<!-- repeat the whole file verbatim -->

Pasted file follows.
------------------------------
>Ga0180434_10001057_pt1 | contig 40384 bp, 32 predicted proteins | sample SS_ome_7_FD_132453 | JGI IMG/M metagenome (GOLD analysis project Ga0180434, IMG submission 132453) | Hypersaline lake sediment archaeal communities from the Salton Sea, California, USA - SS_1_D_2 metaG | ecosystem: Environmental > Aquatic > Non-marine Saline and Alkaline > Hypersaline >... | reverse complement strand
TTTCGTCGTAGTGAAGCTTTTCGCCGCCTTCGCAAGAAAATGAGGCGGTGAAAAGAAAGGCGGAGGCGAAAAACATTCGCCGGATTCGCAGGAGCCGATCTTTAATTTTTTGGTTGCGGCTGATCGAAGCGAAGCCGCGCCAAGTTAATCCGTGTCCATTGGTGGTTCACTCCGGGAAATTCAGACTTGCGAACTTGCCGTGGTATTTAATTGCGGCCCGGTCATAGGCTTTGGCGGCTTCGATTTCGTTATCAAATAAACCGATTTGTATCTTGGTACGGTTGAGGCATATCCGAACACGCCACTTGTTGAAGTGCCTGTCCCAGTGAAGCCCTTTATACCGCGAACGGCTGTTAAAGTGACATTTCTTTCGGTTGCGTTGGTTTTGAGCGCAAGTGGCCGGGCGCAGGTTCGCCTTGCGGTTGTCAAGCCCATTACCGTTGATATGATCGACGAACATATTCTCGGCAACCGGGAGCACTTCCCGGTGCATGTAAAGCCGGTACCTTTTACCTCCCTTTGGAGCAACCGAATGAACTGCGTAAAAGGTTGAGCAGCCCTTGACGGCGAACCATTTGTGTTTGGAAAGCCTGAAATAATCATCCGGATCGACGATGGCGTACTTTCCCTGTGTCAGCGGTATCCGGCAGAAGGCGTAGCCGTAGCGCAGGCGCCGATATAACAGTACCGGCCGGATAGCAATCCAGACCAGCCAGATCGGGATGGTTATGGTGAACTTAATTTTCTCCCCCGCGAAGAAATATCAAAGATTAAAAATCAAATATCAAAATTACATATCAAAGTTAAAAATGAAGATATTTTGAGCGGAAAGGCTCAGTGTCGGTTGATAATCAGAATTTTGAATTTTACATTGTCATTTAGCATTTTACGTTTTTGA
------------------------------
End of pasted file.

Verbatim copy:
>Ga0180434_10001057_pt1 | contig 40384 bp, 32 predicted proteins | sample SS_ome_7_FD_132453 | JGI IMG/M metagenome (GOLD analysis project Ga0180434, IMG submission 132453) | Hypersaline lake sediment archaeal communities from the Salton Sea, California, USA - SS_1_D_2 metaG | ecosystem: Environmental > Aquatic > Non-marine Saline and Alkaline > Hypersaline >... | reverse complement strand
TTTCGTCGTAGTGAAGCTTTTCGCCGCCTTCGCAAGAAAATGAGGCGGTGAAAAGAAAGGCGGAGGCGAAAAACATTCGCCGGATTCGCAGGAGCCGATCTTTAATTTTTTGGTTGCGGCTGATCGAAGCGAAGCCGCGCCAAGTTAATCCGTGTCCATTGGTGGTTCACTCCGGGAAATTCAGACTTGCGAACTTGCCGTGGTATTTAATTGCGGCCCGGTCATAGGCTTTGGCGGCTTCGATTTCGTTATCAAATAAACCGATTTGTATCTTGGTACGGTTGAGGCATATCCGAACACGCCACTTGTTGAAGTGCCTGTCCCAGTGAAGCCCTTTATACCGCGAACGGCTGTTAAAGTGACATTTCTTTCGGTTGCGTTGGTTTTGAGCGCAAGTGGCCGGGCGCAGGTTCGCCTTGCGGTTGTCAAGCCCATTACCGTTGATATGATCGACGAACATATTCTCGGCAACCGGGAGCACTTCCCGGTGCATGTAAAGCCGGTACCTTTTACCTCCCTTTGGAGCAACCGAATGAACTGCGTAAAAGGTTGAGCAGCCCTTGACGGCGAACCATTTGTGTTTGGAAAGCCTGAAATAATCATCCGGATCGACGATGGCGTACTTTCCCTGTGTCAGCGGTATCCGGCAGAAGGCGTAGCCGTAGCGCAGGCGCCGATATAACAGTACCGGCCGGATAGCAATCCAGACCAGCCAGATCGGGATGGTTATGGTGAACTTAATTTTCTCCCCCGCGAAGAAATATCAAAGATTAAAAATCAAATATCAAAATTACATATCAAAGTTAAAAATGAAGATATTTTGAGCGGAAAGGCTCAGTGTCGGTTGATAATCAGAATTTTGAATTTTACATTGTCATTTAGCATTTTACGTTTTTGA